I'm back in the office after spending some of last week at the CIPD Annual Conference and Exhibition (ACE) in Manchester followed by a weekend in Berlin which happened to coincide with the 25th anniversary of the fall of the Berlin Wall. I was at ACE to co-present a session entitled 'Megatrends: what the changing economy means for HR'. I set out some of the short term and long term trends affecting the economy and my co-presenter Catherine Taylor, Group HR Director at Daimler Mercedes Benz, showed how insights from what can sometimes seem a mass of data and competing trends can be used to transform both HR and company performance. For example, the realisation that in an environment of low growth, the company would have to pursue increased market share rather than expect more sales from market buoyancy and look to forms of recognition that didn’t require a significant pay rise. One of the long-term megatrends shaping work and working lives is technology and globalisation. Less constraints on trade and innovation contributed to the West’s widening economic advantage over the East. The collapse of communism gave globalisation a shot in the arm, bringing much of Eastern Europe into the European Union and the ex-Soviet Union into the world trade system as well as quite probably encouraging other countries into the global trade system (most prominently China). So what of the work and working lives in the former Communist countries of Eastern Europe? How have these changed in the last quarter century? There is a problem assessing change. Reliable data for the Communist era are scarce. Either data were not collected or there was the potential for manipulation of the results (or people would assume that any response to an "official" request for data might not be used entirely for statistical purposes!). It took time for the newly independent countries to become integrated into the European statistical system although, from 1989 onwards, they began to participate in international studies as we will see below. The statistics presented below are for the ten former Communist countries that joined the European Union in 2004 and 2007 (which have recently been joined by Croatia). Taking GDP per head as a measure of living standards, the economies of all the ex-Communist countries have grown faster than their richer counterparts, so we are seeing the expected catch up process (see chart below). The Baltic countries have seen the fastest growth rates despite suffering very badly in the post-2008 recession and the two newer EU entrants, Bulgaria and Romania, are still some way behind earlier entrants. However, there is still a significant gap between the leading East Europeans (Slovenia) and the UK and Germany. The immediate post-Communist years saw much restructuring and often chaotic political and economic conditions in some countries and, since then, some of the Eastern European economies have struggled to create jobs. Only the Czech Republic and Slovenia have consistently kept their total employment rate over 60%, roughly comparable to the average for the 15 pre-enlargement members. As the chart below shows, there is wide variation in unemployment rates and the recession led to more joblessness in some countries than others. But what of work itself? Work and workers held a privileged place in the former Communist economies – they were (supposedly) the ruling class. Yet Marx was rather more equivocal on the subject arguing that paid work in a capitalist society exploited and alienated the worker (and it would be a matter for debate whether any of the post-War Communist regimes met Marxist visions of a Communist society). We have data on job satisfaction from the European Values Survey for 1990, 1999 and 2008 (see chart below), which gives us a data point very soon after the collapse of Communism (or just before in the case of the Baltic countries and Slovenia). Interestingly, although job satisfaction is on average lower in the post-Communist countries than it is in Germany or the UK, there is variation and evidence of convergence here too. In 2008, mean job satisfaction scores in Poland, Slovakia and Slovenia were just ahead of the UK. Of course, differences in experiences, expectations and cultural norms may be important as well as differences in the employment mix (such as how many people are employed in small workplaces, where job satisfaction is always higher). Finally, from the same survey, we have scores measuring how free employers think they are to take decisions at work. Again, some post-Communist countries started from a low base. Interestingly, on this measure, UK employees are more positive than German employees – as, indeed, are Slovenians and Slovakians by 2008. But even if convergence is taking place, there are still areas where working conditions lag behind those in the West – most prominently, health and safety at work. So back to the exam question, did HR make the wall come down? I suspect CIPD had few members behind the Iron Curtain. The power to decide who would work where - and to impose sanctions on people who ‘stepped out of line’ – was presumably reserved for Party loyalists and involved considerable liaison with the authorities. HR strategy may have been aligned with the business and political strategy but when the latter is ‘say you meet whatever targets are set in the 5 year plan – even if you don’t – and otherwise keep your mouth shut and don’t cause any trouble’, then I doubt even a plane full of Chartered Fellows could have kept the show on the road. So maybe it was The Hoff after all?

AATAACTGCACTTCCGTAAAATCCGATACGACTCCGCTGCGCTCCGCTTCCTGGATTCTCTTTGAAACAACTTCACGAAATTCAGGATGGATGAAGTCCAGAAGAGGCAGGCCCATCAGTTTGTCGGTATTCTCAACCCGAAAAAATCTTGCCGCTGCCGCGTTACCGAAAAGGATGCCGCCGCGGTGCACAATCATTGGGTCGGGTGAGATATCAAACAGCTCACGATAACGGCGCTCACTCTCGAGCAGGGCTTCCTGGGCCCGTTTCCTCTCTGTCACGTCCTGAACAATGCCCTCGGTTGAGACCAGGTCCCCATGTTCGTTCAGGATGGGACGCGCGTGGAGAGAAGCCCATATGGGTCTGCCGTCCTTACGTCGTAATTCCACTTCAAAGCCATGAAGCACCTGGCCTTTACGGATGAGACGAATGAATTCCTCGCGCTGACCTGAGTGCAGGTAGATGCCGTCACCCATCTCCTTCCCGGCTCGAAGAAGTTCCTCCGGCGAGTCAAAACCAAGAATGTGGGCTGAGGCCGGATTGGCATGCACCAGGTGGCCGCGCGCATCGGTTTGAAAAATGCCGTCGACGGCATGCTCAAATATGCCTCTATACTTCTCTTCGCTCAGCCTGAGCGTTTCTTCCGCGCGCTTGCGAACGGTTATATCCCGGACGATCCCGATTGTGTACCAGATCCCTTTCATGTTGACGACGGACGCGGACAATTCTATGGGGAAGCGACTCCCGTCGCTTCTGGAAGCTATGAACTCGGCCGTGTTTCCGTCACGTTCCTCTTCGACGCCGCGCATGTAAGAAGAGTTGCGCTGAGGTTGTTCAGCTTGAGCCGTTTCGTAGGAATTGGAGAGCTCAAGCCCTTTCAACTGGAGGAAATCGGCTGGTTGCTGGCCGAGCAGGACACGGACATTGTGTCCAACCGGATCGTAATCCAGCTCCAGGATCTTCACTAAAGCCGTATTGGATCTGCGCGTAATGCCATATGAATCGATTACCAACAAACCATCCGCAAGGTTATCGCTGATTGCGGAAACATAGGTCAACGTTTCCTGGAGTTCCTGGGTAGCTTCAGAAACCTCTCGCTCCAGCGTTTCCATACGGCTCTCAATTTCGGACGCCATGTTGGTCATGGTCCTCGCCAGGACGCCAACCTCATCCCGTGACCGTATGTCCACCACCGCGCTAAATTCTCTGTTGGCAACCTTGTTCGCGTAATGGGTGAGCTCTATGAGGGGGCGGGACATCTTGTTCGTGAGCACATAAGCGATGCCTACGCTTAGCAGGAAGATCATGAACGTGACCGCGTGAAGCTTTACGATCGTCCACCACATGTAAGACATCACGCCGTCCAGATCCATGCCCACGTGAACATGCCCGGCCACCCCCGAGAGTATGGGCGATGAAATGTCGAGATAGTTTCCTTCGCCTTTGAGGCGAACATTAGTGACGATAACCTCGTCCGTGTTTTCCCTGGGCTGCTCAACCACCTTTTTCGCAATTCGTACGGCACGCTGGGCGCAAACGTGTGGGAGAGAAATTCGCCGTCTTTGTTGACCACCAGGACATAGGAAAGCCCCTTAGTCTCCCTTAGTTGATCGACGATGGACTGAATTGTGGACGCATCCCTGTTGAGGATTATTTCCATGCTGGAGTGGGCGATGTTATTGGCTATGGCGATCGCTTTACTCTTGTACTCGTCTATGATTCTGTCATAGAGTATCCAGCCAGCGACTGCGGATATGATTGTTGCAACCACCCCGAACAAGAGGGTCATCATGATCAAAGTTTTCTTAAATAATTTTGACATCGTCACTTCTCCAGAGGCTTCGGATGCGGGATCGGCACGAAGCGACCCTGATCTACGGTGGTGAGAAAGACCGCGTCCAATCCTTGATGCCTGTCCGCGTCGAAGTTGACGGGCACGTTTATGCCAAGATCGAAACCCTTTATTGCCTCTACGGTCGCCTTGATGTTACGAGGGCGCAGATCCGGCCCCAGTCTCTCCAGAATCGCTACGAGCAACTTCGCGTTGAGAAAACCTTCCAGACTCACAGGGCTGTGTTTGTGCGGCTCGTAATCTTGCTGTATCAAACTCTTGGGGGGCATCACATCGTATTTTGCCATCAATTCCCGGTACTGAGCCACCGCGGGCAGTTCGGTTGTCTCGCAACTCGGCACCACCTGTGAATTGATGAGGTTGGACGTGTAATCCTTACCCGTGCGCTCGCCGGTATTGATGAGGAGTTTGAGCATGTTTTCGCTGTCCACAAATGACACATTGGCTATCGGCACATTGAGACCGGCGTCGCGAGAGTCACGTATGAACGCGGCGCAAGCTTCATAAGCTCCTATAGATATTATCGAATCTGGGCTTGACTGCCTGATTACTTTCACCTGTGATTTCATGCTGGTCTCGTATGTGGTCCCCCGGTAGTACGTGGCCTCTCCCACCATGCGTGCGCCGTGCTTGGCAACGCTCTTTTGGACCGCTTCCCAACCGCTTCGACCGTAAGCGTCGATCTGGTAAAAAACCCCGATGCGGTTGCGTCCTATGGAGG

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Hi Mark, I spent the same weekend in Berlin - it was a great atmosphere - so I read your article with interest :)
I really like the analysis and insight the data provides and the conclusion - great article.
3 Dec, 2014 15:37
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